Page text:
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March 02, 2015
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Sharing the forests

It seems like a no-brainer. If there’s a place where people can be expected to walk with their pets and children, you try to make sure that there are no hazards on or near the path that could cause them injury. It’s partly a matter of ordinary human kindness and partly a matter of self-interest. In New York City, for instance, if you don’t shovel and de-ice the sidewalk in front of a building you own, and somebody falls down and injures themselves, they can sue you. So you shovel the sidewalk.  Read more

It’s called ‘investment’

At the pleasantly amicable organizational meeting of the Tusten Town Board on January 3, we noted only one topic that foreshadowed potential conflict: the projected esplanade project. The project would involve building a boardwalk behind the buildings on Main Street, overlooking the river and connecting to the existing memorial park, which would also provide backdoor basement access to Main Street establishments.  Read more

What’s really at stake

Although we have written a number of editorials criticizing the Holbert Quarry expansion, that does not mean that we think the quarry should be shut down, or even prevented from expanding.  Read more

If you want something done right…

As we reviewed the events of 2011 to draw up a list of the things we think deserve celebration or condemnation, we couldn’t help but note a theme emerging: if you want something done right, do it yourself. Although there are exceptions to this rule, it seems that by and large most of the sources of inspiration over the past year could be found in our own backyard. This is a theme we’ve noted before in our year-end editorial, but it seems like this year it was more true than ever.  Read more

Is that all there is?

This week, we gave the editorial space to a reflection titled by Mother Joan LaLiberte of St. James Episcopal Church in Callicoon, NY. Click here to read it.

Living downstream

An interesting interchange at last month’s Project Review Committee meeting of the Upper Delaware Council (UDC) started us thinking about the importance of connections. The subject matter was a draft letter to be sent from the UDC to the New York State Department of Environmental Conservation (DEC) regarding proposed natural gas drilling regulations. Some members argued that the letter, coming as it would from the UDC, should only refer to activities in the river corridor of the Scenic and Recreational River itself, not to anything that occurs elsewhere in the basin.  Read more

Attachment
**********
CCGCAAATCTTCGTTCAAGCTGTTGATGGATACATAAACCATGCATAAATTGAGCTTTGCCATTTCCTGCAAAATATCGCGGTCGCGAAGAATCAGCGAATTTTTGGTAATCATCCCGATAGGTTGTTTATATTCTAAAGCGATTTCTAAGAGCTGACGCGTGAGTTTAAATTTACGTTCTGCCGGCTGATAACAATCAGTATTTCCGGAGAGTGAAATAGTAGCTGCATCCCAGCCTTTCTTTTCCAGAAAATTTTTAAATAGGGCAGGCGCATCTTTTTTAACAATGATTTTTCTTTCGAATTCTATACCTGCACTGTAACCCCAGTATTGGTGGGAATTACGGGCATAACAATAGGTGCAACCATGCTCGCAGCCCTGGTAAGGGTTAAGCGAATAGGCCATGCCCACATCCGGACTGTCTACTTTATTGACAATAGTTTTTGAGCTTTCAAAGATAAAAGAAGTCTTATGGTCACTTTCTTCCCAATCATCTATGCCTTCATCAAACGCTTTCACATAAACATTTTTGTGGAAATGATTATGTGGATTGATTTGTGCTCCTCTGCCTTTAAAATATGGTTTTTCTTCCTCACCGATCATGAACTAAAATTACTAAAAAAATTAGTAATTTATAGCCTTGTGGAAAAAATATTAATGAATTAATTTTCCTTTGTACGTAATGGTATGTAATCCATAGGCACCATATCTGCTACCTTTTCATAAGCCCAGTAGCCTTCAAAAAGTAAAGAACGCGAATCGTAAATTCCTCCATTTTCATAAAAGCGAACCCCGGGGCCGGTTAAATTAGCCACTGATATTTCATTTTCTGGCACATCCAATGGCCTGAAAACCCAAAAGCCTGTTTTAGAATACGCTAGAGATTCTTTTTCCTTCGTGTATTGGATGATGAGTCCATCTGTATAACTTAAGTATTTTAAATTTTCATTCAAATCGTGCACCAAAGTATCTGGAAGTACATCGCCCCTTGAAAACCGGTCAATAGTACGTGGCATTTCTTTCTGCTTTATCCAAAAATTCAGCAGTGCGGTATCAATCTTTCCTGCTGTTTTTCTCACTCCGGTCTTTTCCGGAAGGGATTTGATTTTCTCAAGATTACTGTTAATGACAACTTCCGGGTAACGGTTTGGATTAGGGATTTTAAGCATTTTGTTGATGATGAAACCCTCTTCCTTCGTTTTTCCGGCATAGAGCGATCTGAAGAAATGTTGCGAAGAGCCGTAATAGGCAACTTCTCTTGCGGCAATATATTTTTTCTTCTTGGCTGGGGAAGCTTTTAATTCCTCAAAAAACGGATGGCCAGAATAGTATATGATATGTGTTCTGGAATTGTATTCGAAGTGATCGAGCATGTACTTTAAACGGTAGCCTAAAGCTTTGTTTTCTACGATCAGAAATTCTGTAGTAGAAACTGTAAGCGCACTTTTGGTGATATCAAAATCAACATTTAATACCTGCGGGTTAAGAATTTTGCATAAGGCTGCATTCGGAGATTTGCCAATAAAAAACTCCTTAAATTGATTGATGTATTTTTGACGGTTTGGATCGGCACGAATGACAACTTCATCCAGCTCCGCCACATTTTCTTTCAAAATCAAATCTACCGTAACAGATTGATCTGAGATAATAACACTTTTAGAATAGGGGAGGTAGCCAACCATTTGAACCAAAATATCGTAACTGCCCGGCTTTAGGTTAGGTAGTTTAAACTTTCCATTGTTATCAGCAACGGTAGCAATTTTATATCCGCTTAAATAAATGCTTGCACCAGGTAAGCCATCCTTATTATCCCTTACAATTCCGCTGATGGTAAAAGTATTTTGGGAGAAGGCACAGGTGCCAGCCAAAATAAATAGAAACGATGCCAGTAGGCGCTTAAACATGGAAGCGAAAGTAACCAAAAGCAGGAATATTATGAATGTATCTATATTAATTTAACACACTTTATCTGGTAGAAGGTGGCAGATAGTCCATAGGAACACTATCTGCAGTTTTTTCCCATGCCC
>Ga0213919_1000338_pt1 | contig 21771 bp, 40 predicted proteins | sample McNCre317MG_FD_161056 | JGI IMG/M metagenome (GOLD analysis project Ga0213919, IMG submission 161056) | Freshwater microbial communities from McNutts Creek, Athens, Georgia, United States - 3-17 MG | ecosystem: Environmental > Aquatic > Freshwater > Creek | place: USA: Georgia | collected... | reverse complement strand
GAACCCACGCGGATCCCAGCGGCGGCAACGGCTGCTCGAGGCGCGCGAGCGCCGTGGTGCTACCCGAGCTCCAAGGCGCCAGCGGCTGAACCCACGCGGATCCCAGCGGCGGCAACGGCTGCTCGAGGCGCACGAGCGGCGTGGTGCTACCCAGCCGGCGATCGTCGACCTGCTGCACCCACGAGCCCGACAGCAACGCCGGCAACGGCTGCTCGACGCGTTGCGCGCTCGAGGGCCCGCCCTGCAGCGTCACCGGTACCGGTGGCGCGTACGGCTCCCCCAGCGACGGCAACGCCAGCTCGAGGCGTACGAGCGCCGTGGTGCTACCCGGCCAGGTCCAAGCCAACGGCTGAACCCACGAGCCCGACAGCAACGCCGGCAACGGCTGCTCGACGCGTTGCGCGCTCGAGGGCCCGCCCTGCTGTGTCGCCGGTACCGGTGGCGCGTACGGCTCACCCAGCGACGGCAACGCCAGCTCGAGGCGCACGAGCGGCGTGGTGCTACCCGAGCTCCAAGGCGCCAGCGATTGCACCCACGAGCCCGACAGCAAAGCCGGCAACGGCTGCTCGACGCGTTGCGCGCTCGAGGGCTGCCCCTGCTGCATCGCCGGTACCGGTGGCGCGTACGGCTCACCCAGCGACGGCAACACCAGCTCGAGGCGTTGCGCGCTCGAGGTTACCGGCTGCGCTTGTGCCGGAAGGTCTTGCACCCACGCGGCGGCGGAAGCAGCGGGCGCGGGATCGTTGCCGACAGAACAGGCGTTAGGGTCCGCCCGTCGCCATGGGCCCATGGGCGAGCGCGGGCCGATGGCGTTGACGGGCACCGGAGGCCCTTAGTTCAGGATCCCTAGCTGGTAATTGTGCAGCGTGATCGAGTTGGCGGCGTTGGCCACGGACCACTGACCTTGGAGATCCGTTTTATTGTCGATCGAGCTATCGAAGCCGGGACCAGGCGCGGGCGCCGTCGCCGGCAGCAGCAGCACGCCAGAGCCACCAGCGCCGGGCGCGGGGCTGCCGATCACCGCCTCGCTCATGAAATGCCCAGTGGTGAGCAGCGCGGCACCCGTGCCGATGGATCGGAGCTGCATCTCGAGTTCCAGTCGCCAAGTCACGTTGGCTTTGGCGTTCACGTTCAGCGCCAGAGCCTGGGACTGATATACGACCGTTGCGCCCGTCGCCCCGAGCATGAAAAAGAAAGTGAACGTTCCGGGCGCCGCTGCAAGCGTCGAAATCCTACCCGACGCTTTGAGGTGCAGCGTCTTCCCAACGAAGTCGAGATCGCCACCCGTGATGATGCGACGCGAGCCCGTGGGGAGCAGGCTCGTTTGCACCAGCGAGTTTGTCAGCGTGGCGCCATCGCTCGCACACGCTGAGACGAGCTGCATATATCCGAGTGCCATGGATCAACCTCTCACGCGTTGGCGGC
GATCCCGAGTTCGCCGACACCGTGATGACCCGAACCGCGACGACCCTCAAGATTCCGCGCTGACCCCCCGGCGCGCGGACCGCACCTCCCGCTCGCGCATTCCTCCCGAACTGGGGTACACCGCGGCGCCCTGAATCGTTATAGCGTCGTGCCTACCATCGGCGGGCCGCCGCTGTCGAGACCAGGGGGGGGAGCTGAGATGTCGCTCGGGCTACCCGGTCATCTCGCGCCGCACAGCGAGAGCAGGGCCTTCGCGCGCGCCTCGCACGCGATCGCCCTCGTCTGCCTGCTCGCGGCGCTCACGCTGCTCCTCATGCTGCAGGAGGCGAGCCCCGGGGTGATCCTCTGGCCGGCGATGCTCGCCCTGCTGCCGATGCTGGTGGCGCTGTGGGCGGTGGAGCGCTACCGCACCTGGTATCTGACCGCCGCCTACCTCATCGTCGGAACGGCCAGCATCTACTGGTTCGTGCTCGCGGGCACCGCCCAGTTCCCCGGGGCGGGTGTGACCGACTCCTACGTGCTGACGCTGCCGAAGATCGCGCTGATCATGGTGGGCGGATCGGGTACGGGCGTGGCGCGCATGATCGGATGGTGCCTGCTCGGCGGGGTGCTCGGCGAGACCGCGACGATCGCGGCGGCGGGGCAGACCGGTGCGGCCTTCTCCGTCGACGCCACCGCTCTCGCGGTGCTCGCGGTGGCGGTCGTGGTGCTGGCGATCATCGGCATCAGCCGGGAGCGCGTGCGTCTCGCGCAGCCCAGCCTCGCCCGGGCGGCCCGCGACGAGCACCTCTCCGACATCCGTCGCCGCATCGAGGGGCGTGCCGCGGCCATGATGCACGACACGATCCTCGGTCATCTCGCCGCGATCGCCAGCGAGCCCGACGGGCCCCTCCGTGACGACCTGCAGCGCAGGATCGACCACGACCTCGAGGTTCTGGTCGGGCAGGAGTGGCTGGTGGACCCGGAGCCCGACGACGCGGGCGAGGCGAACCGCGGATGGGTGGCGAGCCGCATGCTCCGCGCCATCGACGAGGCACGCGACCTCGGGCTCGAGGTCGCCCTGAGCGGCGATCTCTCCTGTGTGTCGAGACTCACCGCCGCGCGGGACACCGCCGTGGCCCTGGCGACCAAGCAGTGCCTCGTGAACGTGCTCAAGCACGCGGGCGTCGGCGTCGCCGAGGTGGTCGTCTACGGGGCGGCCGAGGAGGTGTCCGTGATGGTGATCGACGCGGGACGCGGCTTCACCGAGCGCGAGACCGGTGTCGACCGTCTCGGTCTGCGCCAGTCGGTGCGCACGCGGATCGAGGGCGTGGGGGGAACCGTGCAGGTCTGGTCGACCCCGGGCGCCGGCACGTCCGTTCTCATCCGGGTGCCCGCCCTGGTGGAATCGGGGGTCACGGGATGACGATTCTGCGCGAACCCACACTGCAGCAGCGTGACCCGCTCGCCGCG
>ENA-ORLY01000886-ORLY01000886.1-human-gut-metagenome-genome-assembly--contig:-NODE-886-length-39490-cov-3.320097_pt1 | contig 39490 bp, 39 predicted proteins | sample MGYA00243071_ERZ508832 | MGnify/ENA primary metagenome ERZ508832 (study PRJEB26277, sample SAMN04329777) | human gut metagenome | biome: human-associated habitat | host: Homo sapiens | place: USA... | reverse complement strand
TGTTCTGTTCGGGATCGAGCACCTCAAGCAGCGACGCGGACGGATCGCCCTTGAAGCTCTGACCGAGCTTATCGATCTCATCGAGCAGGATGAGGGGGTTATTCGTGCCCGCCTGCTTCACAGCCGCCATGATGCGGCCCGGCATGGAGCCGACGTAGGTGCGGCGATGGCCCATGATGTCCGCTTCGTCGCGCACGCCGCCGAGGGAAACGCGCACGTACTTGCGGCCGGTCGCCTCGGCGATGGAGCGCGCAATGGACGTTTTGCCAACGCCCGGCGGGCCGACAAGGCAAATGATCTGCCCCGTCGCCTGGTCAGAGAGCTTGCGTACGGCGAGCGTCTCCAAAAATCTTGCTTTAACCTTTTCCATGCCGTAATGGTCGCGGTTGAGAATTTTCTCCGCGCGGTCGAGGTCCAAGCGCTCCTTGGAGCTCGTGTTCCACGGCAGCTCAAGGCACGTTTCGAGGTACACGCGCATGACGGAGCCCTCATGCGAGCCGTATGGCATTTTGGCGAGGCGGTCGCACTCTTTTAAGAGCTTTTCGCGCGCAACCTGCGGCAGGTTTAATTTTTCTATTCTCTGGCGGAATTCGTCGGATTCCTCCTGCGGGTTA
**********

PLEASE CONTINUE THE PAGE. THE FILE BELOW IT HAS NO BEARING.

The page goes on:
The final version of the natural gas drilling regulations of the Delaware River Basin Commission (DRBC), still awaiting approval by the commissioners after the postponement of a vote on November 21, contains one phrase that we were very happy to see: “Natural gas exploration and extraction activities are deemed incompatible land uses at locations in the UPDE Corridor [Upper Delaware Scenic and Recreational River Corridor].” The Upper Delaware Council (UDC) is on record interpreting the River Management Plan (RMP) the same way, and to the extent that the DRBC is a member of the council, it is a  Read more


In a case decided in 2006, Colbert v. the Pennsylvania Department of Environmental Protection (DEP) and Middle Creek Quarry, a judge overturned a decision by the DEP to grant a major non-coal mining permit to quarry operator John Malti of Palmyra Township in Wayne County. Key to the rationale for vacating the permit was Section 3308 of the Surface Mining Act. That legislation says that the agency cannot grant a permit if:  Read more

A post-election thanks

As Thanksgiving approaches with its reminder of the merits of gratitude, the embers of a particularly vigorous election cycle are still fading. Emotions always run high during election season, stress is rampant, and there are many whose first thought may be that they are just grateful that it’s over. But we think there are some positive things to be grateful for as well, and would like to take this opportunity to express our thanks to the participants and our gratitude for what we see as some heartening developments with regard to local political life.  Read more

Whenever one door closes…

As reported in last week’s newspaper, the board of the Sullivan West Central School District has returned developer Ilwon Kang’s deposit on the Narrowsburg and Delaware Valley school properties. That marks the end of one deal. But it should be remembered that the Kang offer—which would have involved the purchase of the properties by outside investors described as belonging to the entertainment and recreation industry—was one of two the board received back in November of 2010.  Read more